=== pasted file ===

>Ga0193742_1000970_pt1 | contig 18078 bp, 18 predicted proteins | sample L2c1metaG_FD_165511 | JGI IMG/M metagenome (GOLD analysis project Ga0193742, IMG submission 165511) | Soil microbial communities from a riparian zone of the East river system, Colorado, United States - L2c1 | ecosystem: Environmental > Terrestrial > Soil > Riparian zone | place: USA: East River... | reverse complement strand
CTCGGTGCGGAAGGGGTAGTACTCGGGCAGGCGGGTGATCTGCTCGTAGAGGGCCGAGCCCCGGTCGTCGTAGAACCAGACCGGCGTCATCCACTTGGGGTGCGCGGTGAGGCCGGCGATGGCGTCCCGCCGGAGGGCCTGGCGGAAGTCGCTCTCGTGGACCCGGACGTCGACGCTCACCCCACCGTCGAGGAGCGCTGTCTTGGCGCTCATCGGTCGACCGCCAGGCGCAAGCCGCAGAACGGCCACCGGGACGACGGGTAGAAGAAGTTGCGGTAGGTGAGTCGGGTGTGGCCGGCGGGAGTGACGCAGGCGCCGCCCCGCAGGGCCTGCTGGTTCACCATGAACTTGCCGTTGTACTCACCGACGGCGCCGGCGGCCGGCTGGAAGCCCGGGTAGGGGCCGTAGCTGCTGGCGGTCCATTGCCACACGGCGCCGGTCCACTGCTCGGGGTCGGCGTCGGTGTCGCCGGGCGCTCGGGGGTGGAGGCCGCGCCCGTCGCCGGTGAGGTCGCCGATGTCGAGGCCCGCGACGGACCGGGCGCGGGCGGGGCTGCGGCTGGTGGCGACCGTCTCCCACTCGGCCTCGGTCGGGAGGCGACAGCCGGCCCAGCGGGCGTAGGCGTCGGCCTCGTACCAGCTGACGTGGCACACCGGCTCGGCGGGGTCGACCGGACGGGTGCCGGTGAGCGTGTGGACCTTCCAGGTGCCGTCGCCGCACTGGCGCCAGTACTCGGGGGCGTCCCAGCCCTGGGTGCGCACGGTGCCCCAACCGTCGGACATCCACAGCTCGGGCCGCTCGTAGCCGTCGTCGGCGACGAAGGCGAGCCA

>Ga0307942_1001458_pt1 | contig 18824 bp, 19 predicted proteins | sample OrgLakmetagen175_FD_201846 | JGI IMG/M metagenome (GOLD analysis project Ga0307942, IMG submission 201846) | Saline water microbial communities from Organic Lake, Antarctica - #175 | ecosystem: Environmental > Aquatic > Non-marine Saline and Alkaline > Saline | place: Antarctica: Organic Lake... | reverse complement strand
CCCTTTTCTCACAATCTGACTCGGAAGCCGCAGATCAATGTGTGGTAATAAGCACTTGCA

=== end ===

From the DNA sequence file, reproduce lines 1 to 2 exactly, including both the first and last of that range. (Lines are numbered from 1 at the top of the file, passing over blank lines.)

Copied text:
>Ga0193742_1000970_pt1 | contig 18078 bp, 18 predicted proteins | sample L2c1metaG_FD_165511 | JGI IMG/M metagenome (GOLD analysis project Ga0193742, IMG submission 165511) | Soil microbial communities from a riparian zone of the East river system, Colorado, United States - L2c1 | ecosystem: Environmental > Terrestrial > Soil > Riparian zone | place: USA: East River... | reverse complement strand
CTCGGTGCGGAAGGGGTAGTACTCGGGCAGGCGGGTGATCTGCTCGTAGAGGGCCGAGCCCCGGTCGTCGTAGAACCAGACCGGCGTCATCCACTTGGGGTGCGCGGTGAGGCCGGCGATGGCGTCCCGCCGGAGGGCCTGGCGGAAGTCGCTCTCGTGGACCCGGACGTCGACGCTCACCCCACCGTCGAGGAGCGCTGTCTTGGCGCTCATCGGTCGACCGCCAGGCGCAAGCCGCAGAACGGCCACCGGGACGACGGGTAGAAGAAGTTGCGGTAGGTGAGTCGGGTGTGGCCGGCGGGAGTGACGCAGGCGCCGCCCCGCAGGGCCTGCTGGTTCACCATGAACTTGCCGTTGTACTCACCGACGGCGCCGGCGGCCGGCTGGAAGCCCGGGTAGGGGCCGTAGCTGCTGGCGGTCCATTGCCACACGGCGCCGGTCCACTGCTCGGGGTCGGCGTCGGTGTCGCCGGGCGCTCGGGGGTGGAGGCCGCGCCCGTCGCCGGTGAGGTCGCCGATGTCGAGGCCCGCGACGGACCGGGCGCGGGCGGGGCTGCGGCTGGTGGCGACCGTCTCCCACTCGGCCTCGGTCGGGAGGCGACAGCCGGCCCAGCGGGCGTAGGCGTCGGCCTCGTACCAGCTGACGTGGCACACCGGCTCGGCGGGGTCGACCGGACGGGTGCCGGTGAGCGTGTGGACCTTCCAGGTGCCGTCGCCGCACTGGCGCCAGTACTCGGGGGCGTCCCAGCCCTGGGTGCGCACGGTGCCCCAACCGTCGGACATCCACAGCTCGGGCCGCTCGTAGCCGTCGTCGGCGACGAAGGCGAGCCA